Endometriosis and environmental factorsSep 16, 2022
No link could be proven between chemicals and endometriosis developement.
- The recent literature review does not indicate strong evidence between endometriosis and exposure to environmental factors.
- Research on primates and rodents has given rise to credibility in the link between exposure to different chemicals and developing endometriosis.
- Meanwhile, several methodological obstacles limit the generalization of the results to humans.
What's done here:
- This review was penned to provide an overview of current knowledge on the relationship between various environmental factors and endometriosis.
- A literature search between 1980 and 2021 was done using the keywords "environmental factors" and "endometriosis" to evaluate the influencing factors.
- Available literature does not prove the link between endometriosis and the lifestyle factors such as caffeine and alcohol intake, smoking, dietary factors, nightshift work, physical activity, physiological stress, and infections.
- Chemicals such as dioxins, parabens, bisphenol A, phthalates, heavy metals, and dimethyl stilbestrol all have very weak relationships with endometriosis development.
The estrogen-dependent nature of endometriosis has generally led to search endocrine-based causes. Especially, polychlorinated biphenyls, dioxins, and Dietilstilbesterol are the most studied chemicals in the literature. Interesting data that needs confirmation in the future also suggest a link with night work, red meat consumption, and sun exposure.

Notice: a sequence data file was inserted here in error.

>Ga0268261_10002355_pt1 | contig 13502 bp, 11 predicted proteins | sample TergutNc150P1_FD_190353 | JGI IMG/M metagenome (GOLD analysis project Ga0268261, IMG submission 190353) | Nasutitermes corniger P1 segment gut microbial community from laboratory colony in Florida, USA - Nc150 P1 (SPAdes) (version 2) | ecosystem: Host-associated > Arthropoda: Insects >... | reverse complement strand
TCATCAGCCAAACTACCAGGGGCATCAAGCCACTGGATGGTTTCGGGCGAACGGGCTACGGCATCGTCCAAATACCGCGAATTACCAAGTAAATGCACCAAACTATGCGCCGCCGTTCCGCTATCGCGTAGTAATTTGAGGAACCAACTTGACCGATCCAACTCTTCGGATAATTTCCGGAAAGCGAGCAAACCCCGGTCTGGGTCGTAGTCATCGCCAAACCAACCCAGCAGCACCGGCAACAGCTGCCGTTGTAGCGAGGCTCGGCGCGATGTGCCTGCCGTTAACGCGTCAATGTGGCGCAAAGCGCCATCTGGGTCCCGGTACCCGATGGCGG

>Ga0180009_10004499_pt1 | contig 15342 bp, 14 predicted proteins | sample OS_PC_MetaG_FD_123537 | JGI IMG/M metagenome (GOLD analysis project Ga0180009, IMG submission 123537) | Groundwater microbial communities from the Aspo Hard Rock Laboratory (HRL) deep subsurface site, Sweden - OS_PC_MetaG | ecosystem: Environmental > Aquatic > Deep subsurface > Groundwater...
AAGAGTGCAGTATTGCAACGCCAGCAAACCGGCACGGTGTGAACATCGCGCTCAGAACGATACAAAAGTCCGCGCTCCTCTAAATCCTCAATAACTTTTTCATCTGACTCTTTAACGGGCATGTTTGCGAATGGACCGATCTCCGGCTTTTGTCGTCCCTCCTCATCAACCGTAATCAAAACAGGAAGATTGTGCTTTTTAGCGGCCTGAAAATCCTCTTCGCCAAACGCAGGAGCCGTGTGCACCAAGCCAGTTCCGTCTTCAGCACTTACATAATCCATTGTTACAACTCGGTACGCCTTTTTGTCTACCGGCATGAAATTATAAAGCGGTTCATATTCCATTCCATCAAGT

Restoring a link between endometriosis development and these various lifestyle factors or chemicals seems complicated due to the average 7 years delay between the beginning of symptoms and diagnosis of the disease.
Coiplet et al. from the Department of Gynecology and Obstetrics of Public Aid Hospital of Marseille, France, performed a literature search using the PubMed database and selected the most relevant articles that offered the best evidence about the link between endometriosis and influencing chemicals or lifestyles. The authors were interested in literature published after the 1980s and excluded systematic reviews and meta-analyses.
In this review, no definitive link between endometriosis development and the selected chemicals or environmental factors could be proven. After discussing the articles about the subject, the authors stated that in the future, carefully designed studies with rigorous subject selection strategies and incorporating environmental and genetic factors would help to understand the impacts of this issue.
This review article was recently published in the Journal of Gynecology and Obstetrics and Human Reproduction.
Research Source: https://pubmed.ncbi.nlm.nih.gov/35667590/
environmental exposure endocrine disruptors lyfstyle dioxins persistent organic pollutants polychlorinated biphenyls endometriosis.